Tough Business

November 8, 2014

Just under 20 years ago, St. John Paul II completed his sixth visit to the United States, passing through New York, New Jersey, and Baltimore. The grounds of the seminary were flooded with thousands of people, and the Mass in Central Park was packed. But even after the clamor and activity faded, Cardinal O’Connor, Archbishop of New York, noticed another trend. Twenty young men who had attended the rally at the seminary returned a few weeks later, to think more seriously about the priesthood. Several months later, fifteen more had inquired. Having decades of experience as a Priest, Cardinal O’Connor was not pollyannish over such inquiries. While rejoicing in such developments, he also sought to ground these men (and others responding to the Pope’s call) in service to God and His Church, rather than simply their own self fulfillment. He writes:

“The priesthood is a tough business–not grim, not gloomy, not a life for perpetual handwringers, but tough. I don’t know anybody who has more laughs than priests, or more love. But to pick up a cross and follow Christ is not for the fainthearted or the ambiguous. We need men who can handle the temptations of this pressure cooker culture without wilting. Souls need salvation, not scandal. Nobody who has to ask ‘what’s in it for me’ to become a priest should even consider applying…”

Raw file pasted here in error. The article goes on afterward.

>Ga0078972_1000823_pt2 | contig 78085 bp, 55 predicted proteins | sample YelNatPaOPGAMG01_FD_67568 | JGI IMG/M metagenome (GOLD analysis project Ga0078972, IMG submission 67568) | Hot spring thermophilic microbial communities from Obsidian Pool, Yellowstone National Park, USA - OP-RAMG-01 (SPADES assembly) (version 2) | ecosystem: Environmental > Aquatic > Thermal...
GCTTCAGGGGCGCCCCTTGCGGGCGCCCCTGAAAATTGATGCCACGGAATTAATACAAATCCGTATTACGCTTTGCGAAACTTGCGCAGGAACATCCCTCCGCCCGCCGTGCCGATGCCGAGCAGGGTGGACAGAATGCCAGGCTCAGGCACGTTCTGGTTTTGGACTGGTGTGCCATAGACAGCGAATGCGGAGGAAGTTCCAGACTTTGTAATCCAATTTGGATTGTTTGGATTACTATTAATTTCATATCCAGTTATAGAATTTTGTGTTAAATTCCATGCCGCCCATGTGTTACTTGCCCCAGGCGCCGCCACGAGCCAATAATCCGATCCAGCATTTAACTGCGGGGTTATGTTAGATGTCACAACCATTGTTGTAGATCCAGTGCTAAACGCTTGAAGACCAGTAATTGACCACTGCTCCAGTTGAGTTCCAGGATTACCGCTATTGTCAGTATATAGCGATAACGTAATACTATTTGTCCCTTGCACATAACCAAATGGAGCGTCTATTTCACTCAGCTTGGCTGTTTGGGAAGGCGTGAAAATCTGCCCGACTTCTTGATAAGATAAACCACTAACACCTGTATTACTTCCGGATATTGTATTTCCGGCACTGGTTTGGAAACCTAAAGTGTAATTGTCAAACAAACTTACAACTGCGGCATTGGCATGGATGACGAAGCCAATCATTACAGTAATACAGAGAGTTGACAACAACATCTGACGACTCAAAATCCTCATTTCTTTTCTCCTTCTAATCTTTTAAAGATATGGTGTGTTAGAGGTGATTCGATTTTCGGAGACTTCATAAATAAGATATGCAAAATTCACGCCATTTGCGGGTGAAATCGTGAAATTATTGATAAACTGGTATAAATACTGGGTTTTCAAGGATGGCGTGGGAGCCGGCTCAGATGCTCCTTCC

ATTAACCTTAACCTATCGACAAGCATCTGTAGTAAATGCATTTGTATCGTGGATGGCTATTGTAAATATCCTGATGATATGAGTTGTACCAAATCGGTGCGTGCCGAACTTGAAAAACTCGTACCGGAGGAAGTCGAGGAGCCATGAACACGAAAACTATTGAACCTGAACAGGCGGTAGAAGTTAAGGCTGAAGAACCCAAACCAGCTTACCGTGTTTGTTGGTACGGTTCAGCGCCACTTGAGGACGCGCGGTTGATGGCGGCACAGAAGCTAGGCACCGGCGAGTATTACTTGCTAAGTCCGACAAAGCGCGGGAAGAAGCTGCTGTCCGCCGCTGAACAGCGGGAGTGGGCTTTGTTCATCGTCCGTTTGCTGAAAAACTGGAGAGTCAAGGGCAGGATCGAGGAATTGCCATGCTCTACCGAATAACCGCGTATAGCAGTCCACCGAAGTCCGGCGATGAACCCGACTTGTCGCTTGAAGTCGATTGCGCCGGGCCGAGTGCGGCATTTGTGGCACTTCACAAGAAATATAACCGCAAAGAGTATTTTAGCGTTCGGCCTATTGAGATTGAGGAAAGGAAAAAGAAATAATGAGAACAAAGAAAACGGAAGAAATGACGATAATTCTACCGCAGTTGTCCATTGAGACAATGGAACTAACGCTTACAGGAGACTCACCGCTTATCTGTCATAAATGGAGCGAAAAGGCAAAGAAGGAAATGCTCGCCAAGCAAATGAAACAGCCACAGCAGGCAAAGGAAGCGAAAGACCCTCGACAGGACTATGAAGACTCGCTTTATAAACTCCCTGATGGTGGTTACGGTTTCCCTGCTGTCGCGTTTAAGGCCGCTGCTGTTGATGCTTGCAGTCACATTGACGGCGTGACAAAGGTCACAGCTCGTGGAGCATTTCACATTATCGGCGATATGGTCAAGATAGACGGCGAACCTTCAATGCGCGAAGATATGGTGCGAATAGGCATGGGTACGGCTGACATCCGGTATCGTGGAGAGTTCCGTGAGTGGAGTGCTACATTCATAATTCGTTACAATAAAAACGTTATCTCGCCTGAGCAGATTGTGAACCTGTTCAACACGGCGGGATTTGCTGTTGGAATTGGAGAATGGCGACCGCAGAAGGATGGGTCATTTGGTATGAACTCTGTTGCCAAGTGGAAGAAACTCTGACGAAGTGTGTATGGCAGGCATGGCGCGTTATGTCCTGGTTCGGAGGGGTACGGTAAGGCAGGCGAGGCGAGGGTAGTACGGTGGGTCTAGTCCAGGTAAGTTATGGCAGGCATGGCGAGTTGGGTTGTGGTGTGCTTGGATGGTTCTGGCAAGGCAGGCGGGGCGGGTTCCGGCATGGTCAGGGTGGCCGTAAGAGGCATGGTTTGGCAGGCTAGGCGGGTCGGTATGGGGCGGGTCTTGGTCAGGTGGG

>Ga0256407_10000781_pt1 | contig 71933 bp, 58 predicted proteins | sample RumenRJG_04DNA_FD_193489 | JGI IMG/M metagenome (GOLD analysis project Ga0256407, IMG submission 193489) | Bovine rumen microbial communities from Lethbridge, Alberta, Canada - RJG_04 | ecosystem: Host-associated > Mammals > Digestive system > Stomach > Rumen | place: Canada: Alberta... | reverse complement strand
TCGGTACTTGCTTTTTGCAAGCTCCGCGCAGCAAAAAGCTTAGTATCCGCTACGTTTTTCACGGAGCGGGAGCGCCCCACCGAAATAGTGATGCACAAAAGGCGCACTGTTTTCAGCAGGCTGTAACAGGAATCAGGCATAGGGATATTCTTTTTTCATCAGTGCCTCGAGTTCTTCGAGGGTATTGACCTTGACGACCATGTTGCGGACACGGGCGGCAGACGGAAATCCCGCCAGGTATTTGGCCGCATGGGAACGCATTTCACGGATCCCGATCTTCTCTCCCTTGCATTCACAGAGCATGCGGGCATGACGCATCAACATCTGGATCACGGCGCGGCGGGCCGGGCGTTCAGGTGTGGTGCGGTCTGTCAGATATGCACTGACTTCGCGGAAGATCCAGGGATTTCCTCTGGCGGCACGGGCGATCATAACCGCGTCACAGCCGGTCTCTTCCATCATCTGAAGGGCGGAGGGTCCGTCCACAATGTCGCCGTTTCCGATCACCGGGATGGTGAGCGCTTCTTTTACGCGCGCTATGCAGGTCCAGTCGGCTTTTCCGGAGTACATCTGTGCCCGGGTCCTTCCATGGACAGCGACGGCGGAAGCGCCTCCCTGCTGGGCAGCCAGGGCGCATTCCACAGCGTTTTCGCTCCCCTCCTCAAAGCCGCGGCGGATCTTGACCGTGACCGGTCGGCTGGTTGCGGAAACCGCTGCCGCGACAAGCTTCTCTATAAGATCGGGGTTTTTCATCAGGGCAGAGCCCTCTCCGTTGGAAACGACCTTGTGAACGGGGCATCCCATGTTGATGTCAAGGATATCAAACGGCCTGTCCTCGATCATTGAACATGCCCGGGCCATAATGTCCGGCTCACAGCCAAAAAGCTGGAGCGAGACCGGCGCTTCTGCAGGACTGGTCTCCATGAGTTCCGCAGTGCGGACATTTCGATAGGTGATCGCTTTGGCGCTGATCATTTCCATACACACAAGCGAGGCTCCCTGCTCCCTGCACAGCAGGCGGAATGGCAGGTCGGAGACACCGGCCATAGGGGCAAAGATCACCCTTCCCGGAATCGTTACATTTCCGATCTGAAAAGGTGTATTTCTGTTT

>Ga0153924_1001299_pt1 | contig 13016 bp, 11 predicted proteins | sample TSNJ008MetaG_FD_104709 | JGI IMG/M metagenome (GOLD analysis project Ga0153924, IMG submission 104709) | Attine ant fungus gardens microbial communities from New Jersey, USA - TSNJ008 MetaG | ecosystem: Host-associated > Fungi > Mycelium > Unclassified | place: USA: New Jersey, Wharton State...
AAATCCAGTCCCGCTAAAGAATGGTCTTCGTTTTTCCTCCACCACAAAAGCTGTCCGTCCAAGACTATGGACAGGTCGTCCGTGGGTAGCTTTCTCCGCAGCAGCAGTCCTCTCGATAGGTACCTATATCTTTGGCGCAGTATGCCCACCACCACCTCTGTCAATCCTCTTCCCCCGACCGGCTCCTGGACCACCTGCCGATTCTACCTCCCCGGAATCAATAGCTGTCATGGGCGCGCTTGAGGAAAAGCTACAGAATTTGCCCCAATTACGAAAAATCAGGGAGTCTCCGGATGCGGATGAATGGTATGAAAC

Ten years later, John Paul II was interred with 3 bags of coins, each containing 26 (for each year he had served as Pontiff). It served as both his entire compensation as Pope, and his severance package, but it had not been sought by him, nor did he need it. Instead, he received the One that is necessary. St. John Paul II, pray for us! Br. Leo Camurati entered the Order of Preachers in 2011. He is a graduate of Cooper Union in New York, where he studied Mechanical Engineering. Prior to entering the Order, he worked to administer an Engineering Standards Committee. He is a contributor to Dominicana Blog of the Dominican Province of St. Joseph (Source: Catholic New York, November 16, 1995)

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